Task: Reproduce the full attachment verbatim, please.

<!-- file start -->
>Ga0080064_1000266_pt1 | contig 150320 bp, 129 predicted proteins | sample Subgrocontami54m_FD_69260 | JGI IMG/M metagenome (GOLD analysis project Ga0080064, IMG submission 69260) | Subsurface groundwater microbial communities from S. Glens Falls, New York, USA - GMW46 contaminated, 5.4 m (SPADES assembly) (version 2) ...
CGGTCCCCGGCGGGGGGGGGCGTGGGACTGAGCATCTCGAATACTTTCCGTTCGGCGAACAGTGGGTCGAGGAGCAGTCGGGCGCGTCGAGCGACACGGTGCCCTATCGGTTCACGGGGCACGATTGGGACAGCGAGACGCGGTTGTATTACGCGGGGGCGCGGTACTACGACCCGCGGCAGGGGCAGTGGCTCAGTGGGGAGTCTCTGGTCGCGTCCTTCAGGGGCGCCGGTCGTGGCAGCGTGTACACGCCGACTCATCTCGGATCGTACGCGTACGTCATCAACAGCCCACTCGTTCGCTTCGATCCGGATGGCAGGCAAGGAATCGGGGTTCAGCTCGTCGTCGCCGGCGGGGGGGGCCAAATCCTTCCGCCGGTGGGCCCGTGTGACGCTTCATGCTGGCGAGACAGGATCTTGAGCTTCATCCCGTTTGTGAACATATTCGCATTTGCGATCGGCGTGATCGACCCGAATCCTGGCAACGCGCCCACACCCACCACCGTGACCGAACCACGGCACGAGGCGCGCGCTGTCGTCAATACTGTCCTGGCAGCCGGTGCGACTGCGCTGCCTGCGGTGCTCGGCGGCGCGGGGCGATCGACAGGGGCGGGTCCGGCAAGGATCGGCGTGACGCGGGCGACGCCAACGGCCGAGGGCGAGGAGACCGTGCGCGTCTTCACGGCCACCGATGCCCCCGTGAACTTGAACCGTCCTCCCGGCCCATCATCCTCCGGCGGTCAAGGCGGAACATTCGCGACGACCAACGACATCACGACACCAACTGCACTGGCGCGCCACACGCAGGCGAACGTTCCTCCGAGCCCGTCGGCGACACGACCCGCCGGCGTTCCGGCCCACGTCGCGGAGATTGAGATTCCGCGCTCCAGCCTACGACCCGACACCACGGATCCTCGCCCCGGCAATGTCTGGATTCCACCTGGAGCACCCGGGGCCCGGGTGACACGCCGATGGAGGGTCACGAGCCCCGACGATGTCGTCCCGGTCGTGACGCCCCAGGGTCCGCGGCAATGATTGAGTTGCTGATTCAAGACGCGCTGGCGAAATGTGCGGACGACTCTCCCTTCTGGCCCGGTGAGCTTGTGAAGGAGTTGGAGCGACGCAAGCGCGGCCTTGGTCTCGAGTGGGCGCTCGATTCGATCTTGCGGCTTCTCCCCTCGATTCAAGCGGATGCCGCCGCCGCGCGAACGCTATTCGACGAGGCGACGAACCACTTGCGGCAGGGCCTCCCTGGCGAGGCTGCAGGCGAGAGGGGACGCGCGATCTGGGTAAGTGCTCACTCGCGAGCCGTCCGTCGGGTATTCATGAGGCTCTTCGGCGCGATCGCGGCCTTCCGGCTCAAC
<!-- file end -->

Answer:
>Ga0080064_1000266_pt1 | contig 150320 bp, 129 predicted proteins | sample Subgrocontami54m_FD_69260 | JGI IMG/M metagenome (GOLD analysis project Ga0080064, IMG submission 69260) | Subsurface groundwater microbial communities from S. Glens Falls, New York, USA - GMW46 contaminated, 5.4 m (SPADES assembly) (version 2) ...
CGGTCCCCGGCGGGGGGGGGCGTGGGACTGAGCATCTCGAATACTTTCCGTTCGGCGAACAGTGGGTCGAGGAGCAGTCGGGCGCGTCGAGCGACACGGTGCCCTATCGGTTCACGGGGCACGATTGGGACAGCGAGACGCGGTTGTATTACGCGGGGGCGCGGTACTACGACCCGCGGCAGGGGCAGTGGCTCAGTGGGGAGTCTCTGGTCGCGTCCTTCAGGGGCGCCGGTCGTGGCAGCGTGTACACGCCGACTCATCTCGGATCGTACGCGTACGTCATCAACAGCCCACTCGTTCGCTTCGATCCGGATGGCAGGCAAGGAATCGGGGTTCAGCTCGTCGTCGCCGGCGGGGGGGGCCAAATCCTTCCGCCGGTGGGCCCGTGTGACGCTTCATGCTGGCGAGACAGGATCTTGAGCTTCATCCCGTTTGTGAACATATTCGCATTTGCGATCGGCGTGATCGACCCGAATCCTGGCAACGCGCCCACACCCACCACCGTGACCGAACCACGGCACGAGGCGCGCGCTGTCGTCAATACTGTCCTGGCAGCCGGTGCGACTGCGCTGCCTGCGGTGCTCGGCGGCGCGGGGCGATCGACAGGGGCGGGTCCGGCAAGGATCGGCGTGACGCGGGCGACGCCAACGGCCGAGGGCGAGGAGACCGTGCGCGTCTTCACGGCCACCGATGCCCCCGTGAACTTGAACCGTCCTCCCGGCCCATCATCCTCCGGCGGTCAAGGCGGAACATTCGCGACGACCAACGACATCACGACACCAACTGCACTGGCGCGCCACACGCAGGCGAACGTTCCTCCGAGCCCGTCGGCGACACGACCCGCCGGCGTTCCGGCCCACGTCGCGGAGATTGAGATTCCGCGCTCCAGCCTACGACCCGACACCACGGATCCTCGCCCCGGCAATGTCTGGATTCCACCTGGAGCACCCGGGGCCCGGGTGACACGCCGATGGAGGGTCACGAGCCCCGACGATGTCGTCCCGGTCGTGACGCCCCAGGGTCCGCGGCAATGATTGAGTTGCTGATTCAAGACGCGCTGGCGAAATGTGCGGACGACTCTCCCTTCTGGCCCGGTGAGCTTGTGAAGGAGTTGGAGCGACGCAAGCGCGGCCTTGGTCTCGAGTGGGCGCTCGATTCGATCTTGCGGCTTCTCCCCTCGATTCAAGCGGATGCCGCCGCCGCGCGAACGCTATTCGACGAGGCGACGAACCACTTGCGGCAGGGCCTCCCTGGCGAGGCTGCAGGCGAGAGGGGACGCGCGATCTGGGTAAGTGCTCACTCGCGAGCCGTCCGTCGGGTATTCATGAGGCTCTTCGGCGCGATCGCGGCCTTCCGGCTCAAC